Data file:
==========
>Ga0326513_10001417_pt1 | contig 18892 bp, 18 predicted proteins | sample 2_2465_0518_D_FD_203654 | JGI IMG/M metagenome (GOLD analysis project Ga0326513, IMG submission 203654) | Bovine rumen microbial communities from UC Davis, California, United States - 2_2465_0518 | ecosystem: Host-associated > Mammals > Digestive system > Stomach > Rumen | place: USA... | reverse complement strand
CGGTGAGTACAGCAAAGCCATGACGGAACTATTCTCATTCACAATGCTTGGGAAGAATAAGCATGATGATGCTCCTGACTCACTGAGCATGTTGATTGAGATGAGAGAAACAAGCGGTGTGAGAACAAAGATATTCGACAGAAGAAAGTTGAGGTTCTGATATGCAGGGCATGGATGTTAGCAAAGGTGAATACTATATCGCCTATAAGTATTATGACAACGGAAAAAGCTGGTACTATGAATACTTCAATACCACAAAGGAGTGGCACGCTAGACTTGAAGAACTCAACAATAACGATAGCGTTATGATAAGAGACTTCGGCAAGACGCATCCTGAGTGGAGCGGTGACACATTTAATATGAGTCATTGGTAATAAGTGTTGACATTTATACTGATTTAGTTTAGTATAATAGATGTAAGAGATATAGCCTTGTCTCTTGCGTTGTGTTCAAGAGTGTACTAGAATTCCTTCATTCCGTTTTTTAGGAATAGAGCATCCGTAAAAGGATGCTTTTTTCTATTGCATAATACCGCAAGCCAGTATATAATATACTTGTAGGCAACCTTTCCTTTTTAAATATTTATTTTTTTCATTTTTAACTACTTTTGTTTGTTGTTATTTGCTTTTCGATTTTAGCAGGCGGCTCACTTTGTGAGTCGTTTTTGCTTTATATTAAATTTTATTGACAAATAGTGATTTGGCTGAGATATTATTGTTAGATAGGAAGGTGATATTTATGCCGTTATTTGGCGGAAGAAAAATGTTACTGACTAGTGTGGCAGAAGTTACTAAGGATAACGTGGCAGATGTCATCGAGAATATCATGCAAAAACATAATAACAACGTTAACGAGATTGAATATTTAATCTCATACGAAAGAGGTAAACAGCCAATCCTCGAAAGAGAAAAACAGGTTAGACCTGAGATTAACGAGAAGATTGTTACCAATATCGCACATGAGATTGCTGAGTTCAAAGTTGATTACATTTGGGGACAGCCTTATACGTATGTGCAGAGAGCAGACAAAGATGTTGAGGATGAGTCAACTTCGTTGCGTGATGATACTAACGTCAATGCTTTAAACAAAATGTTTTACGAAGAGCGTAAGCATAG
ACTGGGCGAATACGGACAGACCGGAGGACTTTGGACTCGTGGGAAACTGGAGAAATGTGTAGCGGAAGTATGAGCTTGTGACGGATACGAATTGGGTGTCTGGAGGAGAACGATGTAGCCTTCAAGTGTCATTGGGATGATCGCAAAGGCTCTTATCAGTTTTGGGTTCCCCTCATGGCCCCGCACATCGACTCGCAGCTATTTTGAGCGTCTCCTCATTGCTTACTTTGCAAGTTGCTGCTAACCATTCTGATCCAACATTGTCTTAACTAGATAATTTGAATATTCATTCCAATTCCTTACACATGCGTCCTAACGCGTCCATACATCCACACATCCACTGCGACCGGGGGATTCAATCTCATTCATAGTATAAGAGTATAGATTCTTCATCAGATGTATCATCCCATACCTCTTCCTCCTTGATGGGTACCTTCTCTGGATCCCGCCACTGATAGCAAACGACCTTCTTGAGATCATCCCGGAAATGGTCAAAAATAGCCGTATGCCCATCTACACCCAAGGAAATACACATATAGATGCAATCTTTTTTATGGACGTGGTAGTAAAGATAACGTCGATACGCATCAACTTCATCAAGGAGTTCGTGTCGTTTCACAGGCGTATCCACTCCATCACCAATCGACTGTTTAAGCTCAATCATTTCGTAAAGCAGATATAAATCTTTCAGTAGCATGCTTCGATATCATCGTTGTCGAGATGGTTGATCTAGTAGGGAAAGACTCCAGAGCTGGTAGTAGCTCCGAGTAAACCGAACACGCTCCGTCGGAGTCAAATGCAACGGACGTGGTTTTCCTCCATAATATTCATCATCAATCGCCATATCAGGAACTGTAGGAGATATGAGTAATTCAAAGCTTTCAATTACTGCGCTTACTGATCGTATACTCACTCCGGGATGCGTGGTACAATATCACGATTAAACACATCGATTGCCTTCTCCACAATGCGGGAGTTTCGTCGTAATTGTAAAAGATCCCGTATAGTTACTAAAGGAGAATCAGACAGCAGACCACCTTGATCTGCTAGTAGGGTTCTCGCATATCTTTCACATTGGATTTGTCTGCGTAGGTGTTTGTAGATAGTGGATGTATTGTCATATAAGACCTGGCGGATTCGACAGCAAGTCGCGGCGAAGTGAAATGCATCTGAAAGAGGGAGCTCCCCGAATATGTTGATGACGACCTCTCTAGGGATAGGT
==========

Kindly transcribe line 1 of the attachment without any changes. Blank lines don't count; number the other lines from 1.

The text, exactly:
>Ga0326513_10001417_pt1 | contig 18892 bp, 18 predicted proteins | sample 2_2465_0518_D_FD_203654 | JGI IMG/M metagenome (GOLD analysis project Ga0326513, IMG submission 203654) | Bovine rumen microbial communities from UC Davis, California, United States - 2_2465_0518 | ecosystem: Host-associated > Mammals > Digestive system > Stomach > Rumen | place: USA... | reverse complement strand